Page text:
Please contact Trudy Schafer at firstname.lastname@example.org with any questions.
Archived Webinar: Here’s to Your Health: Infusing Healthcare into Interpreter Education Programs (original date 5/5/14). This webinar is no longer eligible for CEUs through NURIEC.
Doug Bowen-Bailey, BA, CI/CT
Karen Malcolm, MS., COI
This presentation highlights the content of a newly developed 6-10 hour customizable module on the topic of interpreting in healthcare settings for students. The goal of the module is to inspire students to consider interpreting in healthcare settings as a potential specialization.
The module includes video testimonials from healthcare interpreters, role-play activities, and samples of two modules from the CATIE Center focused on the cardiovascular system and healthcare discourse. All the content is available to interpreter educators and mentors free of charge.
The National Interpreter Education Center, as part of the Consortium of Interpreter Education Centers, has developed this and other infusion modules for use in interpreter education classrooms.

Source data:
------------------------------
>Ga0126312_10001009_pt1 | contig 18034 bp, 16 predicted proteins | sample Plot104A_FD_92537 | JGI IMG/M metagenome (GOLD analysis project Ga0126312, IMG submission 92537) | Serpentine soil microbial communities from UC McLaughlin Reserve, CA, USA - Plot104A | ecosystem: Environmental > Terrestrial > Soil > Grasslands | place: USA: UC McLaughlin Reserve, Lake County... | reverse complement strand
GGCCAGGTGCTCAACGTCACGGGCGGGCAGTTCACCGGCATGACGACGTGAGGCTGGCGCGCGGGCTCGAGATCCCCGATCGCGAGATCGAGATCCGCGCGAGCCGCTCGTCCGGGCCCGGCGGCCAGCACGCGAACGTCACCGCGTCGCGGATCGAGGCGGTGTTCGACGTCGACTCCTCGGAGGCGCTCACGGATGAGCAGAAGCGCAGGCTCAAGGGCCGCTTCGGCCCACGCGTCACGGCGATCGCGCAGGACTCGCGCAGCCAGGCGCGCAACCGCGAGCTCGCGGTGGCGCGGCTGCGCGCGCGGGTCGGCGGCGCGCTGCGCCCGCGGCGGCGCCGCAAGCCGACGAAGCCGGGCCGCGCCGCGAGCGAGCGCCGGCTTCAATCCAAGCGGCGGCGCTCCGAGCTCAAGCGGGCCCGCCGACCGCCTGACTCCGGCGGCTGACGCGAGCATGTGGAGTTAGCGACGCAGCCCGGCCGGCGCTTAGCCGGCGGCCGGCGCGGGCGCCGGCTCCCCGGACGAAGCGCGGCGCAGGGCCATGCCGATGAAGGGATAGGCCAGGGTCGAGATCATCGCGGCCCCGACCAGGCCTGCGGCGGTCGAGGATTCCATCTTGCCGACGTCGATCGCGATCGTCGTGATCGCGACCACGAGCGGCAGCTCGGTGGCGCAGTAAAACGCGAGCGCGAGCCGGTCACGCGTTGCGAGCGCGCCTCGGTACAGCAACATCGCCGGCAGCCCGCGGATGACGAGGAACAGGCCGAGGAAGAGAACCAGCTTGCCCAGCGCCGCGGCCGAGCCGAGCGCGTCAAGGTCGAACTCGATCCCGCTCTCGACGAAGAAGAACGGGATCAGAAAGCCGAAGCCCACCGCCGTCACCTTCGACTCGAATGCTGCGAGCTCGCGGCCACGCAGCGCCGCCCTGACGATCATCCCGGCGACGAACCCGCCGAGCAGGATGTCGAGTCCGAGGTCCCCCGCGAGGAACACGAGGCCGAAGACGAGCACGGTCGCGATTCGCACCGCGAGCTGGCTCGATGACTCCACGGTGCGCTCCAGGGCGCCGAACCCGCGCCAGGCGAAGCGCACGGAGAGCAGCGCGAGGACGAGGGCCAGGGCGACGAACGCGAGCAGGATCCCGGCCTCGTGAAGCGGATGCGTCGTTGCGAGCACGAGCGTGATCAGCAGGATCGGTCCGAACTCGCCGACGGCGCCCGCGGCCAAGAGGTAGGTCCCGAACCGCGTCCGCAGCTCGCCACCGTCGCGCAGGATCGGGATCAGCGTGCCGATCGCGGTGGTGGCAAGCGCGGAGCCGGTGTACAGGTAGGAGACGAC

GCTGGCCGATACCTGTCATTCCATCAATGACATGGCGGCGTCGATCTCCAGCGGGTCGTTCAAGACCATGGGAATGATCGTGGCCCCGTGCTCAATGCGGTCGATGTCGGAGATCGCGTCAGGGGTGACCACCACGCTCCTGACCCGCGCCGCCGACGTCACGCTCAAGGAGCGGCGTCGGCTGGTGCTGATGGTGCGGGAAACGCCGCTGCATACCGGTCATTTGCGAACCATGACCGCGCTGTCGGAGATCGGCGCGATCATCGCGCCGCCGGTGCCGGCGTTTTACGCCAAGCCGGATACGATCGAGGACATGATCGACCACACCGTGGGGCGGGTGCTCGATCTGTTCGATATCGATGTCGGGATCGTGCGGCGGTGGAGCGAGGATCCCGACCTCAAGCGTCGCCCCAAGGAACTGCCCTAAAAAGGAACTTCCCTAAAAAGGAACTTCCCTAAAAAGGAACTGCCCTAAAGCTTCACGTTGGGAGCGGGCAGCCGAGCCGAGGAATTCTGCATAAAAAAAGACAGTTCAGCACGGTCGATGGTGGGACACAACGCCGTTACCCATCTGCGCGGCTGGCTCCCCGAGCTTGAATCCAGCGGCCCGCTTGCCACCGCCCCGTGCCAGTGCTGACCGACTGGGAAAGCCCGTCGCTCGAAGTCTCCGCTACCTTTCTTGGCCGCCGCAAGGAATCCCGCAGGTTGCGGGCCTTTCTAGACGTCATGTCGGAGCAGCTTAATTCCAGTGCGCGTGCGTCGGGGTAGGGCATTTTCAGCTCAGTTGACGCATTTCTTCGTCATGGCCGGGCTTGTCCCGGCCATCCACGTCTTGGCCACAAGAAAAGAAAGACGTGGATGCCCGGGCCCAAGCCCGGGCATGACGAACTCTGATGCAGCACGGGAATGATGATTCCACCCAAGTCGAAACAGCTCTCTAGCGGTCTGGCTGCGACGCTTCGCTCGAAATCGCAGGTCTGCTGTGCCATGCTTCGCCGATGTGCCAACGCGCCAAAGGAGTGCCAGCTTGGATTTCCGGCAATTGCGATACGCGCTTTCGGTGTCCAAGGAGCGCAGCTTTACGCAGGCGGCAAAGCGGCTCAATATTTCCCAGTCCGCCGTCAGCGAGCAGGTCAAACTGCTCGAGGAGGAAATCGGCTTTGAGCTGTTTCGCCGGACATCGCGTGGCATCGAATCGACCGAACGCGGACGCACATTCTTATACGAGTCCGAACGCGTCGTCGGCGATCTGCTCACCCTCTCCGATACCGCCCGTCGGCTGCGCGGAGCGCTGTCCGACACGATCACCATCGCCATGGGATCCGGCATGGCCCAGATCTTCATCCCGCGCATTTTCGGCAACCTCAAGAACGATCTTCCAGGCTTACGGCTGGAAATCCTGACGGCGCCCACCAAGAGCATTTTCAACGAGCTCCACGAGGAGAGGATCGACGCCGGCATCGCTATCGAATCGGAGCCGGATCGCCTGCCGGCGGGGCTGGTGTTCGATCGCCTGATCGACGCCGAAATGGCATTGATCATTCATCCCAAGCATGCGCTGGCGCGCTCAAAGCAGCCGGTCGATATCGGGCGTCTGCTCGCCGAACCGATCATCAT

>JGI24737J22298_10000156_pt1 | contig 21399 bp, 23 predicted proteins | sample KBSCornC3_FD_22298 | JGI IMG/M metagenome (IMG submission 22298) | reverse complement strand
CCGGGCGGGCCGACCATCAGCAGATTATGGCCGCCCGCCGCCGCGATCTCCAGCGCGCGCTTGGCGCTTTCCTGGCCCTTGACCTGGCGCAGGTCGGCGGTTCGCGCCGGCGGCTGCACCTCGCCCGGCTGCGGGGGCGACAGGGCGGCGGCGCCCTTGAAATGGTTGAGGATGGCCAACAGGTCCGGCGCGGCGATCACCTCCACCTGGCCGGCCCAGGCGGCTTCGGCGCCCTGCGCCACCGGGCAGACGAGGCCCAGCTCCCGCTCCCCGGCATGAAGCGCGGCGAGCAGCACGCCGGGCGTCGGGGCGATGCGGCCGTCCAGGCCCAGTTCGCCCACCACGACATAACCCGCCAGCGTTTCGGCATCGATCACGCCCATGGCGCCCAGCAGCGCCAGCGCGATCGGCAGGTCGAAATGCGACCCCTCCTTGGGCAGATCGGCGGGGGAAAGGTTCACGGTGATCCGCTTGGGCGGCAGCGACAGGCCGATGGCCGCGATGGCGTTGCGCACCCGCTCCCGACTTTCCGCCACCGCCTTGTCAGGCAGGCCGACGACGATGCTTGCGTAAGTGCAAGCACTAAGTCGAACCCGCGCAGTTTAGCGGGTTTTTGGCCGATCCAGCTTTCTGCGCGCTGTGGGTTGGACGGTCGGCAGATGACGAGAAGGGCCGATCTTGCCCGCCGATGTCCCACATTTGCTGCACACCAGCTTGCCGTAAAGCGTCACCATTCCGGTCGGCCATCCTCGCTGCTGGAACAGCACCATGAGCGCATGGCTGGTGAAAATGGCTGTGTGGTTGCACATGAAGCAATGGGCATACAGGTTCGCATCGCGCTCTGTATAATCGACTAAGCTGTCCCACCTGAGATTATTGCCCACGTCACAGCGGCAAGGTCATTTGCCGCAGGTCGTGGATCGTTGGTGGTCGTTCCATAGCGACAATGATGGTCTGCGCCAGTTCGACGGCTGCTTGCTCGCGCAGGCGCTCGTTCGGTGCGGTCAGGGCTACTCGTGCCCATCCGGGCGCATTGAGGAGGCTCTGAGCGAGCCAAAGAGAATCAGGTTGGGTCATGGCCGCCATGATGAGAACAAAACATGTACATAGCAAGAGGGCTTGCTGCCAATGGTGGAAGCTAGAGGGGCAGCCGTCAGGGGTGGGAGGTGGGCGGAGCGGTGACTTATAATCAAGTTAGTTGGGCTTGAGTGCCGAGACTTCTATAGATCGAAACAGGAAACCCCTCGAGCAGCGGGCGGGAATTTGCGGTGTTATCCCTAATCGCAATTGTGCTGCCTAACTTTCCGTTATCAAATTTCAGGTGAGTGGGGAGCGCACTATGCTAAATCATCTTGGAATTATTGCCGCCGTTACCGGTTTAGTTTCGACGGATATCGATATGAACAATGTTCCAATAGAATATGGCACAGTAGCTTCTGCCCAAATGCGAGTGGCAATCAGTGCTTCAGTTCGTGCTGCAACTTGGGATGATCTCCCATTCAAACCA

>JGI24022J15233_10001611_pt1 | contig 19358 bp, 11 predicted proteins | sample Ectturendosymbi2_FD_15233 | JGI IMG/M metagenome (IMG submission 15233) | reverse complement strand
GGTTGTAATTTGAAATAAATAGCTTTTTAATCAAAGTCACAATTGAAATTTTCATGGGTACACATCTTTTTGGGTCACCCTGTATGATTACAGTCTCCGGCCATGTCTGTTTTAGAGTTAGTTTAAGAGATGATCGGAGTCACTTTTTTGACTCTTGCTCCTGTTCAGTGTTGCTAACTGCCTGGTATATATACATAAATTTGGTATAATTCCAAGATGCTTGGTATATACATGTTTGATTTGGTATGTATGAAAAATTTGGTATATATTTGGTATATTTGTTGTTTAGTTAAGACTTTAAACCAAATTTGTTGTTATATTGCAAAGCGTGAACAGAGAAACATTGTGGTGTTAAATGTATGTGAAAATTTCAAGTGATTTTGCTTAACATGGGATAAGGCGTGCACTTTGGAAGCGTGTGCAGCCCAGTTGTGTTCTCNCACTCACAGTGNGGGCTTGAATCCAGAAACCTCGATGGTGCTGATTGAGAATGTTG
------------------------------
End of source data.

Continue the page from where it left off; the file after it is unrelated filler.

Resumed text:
-Explore the content of the module
-Identify learning resources
-List activities & assessments
-Learn how to access the module
Doug Bowen-Bailey is a practitioner, mentor, resource developer and interpreter educator. In his work, he has partnered with numerous organizations, including with the CATIE Center at St. Catherine University to create a series of CDs and DVDs, and then a number of online educational opportunities. As part of this, he has developed a series of online workshops entitled, “Body Language” focusing on developing skills to talk about anatomy in ASL.